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Techniques for Complete Bladder Emptying

  1. Timed voids. Urinate at least every three to four hours. Never hold the urine.
  2. Double void. Before leaving the restroom, try to empty your bladder a second time. Focus
    on relaxing the muscles of the pelvic floor. You may try running your hands under warm water
    before your second void to trigger a relaxation response.
  3. Drink plenty of fluids. Fluids keep the urinary tract hydrated and clean.
  4. Have a bowel movement every day. The rectum is just behind the bladder. If it is a full, it
    can prevent the bladder from functioning properly. Increase your fruit, fiber, water and walking
    until you have soft bowel movements and don’t have to strain. You may add over the counter
    medications like Senna (Sennakot, SennaGen), Colace (docusate) or Dulcolax (bisacodyl).
  5. Comfort and privacy are necessary to empty completely. Give yourself time to go.
  6. Leaning forward (and rocking) may promote urination.
  7. After you have finished passing urine, squeeze the pelvic floor to try to completely empty.
  8. The sound of water can promote the bladder muscle to contract, but care should be taken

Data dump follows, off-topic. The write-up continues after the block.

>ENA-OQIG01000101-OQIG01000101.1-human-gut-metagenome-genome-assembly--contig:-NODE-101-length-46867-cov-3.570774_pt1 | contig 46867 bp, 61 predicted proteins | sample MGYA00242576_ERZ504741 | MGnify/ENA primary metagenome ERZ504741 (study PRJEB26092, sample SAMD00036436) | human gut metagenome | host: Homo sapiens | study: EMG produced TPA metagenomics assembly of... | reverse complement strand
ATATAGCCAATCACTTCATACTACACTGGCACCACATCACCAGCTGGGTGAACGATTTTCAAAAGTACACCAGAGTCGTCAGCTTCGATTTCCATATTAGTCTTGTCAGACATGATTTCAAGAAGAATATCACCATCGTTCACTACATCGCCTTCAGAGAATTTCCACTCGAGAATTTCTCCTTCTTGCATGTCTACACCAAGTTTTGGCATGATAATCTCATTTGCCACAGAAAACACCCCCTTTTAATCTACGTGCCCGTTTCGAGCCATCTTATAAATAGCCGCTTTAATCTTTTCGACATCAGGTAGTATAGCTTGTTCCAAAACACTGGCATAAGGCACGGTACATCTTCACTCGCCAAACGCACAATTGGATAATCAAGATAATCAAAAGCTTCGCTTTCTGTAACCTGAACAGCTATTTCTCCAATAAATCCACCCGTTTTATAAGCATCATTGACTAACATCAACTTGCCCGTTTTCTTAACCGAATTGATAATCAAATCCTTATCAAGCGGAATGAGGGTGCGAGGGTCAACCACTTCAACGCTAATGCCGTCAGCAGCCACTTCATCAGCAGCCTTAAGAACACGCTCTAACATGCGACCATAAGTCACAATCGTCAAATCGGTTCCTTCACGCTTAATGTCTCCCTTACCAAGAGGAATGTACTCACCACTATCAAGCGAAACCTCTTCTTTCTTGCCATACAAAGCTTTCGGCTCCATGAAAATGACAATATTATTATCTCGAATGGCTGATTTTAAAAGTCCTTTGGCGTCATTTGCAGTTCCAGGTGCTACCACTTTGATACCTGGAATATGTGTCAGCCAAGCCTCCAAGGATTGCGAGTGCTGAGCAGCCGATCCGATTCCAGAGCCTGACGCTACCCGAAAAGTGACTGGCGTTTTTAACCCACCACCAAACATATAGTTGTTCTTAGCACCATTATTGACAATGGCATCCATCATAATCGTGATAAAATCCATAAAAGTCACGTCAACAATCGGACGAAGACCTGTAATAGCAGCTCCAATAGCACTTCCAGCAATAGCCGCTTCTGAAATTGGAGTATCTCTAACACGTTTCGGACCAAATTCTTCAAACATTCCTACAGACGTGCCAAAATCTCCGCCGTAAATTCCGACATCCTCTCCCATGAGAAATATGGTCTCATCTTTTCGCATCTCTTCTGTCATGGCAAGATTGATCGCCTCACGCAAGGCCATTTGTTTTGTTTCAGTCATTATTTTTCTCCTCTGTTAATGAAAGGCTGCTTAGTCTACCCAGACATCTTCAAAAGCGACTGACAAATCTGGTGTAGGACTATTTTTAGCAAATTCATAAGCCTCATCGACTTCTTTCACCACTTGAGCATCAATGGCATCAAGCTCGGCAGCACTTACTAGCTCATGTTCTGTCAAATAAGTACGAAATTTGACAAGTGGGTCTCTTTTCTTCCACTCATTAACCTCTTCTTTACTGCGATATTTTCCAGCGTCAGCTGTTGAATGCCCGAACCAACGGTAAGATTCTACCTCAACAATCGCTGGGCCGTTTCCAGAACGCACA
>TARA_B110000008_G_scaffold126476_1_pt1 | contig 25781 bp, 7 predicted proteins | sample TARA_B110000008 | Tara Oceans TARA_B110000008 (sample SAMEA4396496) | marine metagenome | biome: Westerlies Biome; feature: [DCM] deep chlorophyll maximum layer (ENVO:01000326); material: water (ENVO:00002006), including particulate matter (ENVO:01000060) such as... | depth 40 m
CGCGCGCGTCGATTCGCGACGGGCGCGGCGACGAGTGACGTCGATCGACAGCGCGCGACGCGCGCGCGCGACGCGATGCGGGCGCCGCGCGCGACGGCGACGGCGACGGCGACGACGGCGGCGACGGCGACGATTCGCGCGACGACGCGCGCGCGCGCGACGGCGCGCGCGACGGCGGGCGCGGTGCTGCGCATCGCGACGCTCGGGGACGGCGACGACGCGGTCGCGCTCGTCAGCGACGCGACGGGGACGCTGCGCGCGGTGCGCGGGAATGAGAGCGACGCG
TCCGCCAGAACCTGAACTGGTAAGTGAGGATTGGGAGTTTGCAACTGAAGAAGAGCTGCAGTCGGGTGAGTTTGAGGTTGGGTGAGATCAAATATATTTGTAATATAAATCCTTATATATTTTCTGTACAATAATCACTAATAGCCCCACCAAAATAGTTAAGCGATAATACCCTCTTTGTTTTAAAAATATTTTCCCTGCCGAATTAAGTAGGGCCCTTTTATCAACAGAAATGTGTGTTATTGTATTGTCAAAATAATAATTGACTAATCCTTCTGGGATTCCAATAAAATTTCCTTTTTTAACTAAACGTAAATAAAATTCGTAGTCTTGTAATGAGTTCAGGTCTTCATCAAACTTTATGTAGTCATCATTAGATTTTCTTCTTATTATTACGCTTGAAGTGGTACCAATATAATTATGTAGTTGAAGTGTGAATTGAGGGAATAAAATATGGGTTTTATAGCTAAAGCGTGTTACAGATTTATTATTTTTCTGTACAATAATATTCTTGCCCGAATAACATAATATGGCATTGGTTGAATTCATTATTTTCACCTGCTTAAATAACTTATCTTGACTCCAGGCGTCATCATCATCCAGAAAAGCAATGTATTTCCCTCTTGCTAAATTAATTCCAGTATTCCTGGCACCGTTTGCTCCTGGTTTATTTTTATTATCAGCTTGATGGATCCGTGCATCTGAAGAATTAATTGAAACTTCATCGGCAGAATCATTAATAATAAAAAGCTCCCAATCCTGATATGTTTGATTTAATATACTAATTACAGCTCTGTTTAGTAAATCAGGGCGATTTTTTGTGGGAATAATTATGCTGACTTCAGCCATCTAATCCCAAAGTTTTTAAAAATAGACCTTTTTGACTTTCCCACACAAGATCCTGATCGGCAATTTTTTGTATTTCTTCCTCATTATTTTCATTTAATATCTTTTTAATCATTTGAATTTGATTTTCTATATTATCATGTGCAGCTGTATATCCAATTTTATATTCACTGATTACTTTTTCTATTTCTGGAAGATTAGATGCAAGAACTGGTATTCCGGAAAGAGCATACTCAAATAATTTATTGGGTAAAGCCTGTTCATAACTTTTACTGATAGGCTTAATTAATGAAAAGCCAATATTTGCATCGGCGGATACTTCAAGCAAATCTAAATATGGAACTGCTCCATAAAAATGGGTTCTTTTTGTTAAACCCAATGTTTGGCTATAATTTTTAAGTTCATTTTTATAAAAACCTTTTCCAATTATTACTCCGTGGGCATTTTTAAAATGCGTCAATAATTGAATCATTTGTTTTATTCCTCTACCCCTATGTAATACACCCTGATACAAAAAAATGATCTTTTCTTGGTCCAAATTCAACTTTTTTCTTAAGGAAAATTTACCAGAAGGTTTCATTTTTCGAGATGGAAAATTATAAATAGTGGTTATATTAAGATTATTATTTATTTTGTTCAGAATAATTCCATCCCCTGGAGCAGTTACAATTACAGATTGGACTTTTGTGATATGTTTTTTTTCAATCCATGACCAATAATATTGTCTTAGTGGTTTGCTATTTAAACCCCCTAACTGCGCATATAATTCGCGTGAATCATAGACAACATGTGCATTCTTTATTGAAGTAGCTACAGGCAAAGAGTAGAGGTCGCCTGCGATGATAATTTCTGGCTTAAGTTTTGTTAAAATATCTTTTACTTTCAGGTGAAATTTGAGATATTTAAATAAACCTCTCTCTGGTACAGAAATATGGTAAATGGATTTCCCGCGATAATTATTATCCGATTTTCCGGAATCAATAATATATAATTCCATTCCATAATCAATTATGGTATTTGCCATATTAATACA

not to promote bladder muscle instability with overuse of this technique.
  9. Tapping over the bladder may assist in triggering a contraction in some people.
  10. Stroking or tickling the lower back may stimulate urination and has been reported to be
    helpful in some patients.
  11. Whistling provides a sustained outward breath with a gentle increase in pressure in the
    abdomen that may help with emptying your bladder.
  12. General relaxation techniques can help people who are tense and anxious about their
    condition.
  13. Women should always sit down properly on the toilet with the feet supported; relaxing the
    pelvic floor muscles and allowing sufficient time to empty to completion (avoid hovering).
  14. Some women find supporting the anterior vaginal wall by inserting a finger into the
    vagina and applying pressure forwards can help.
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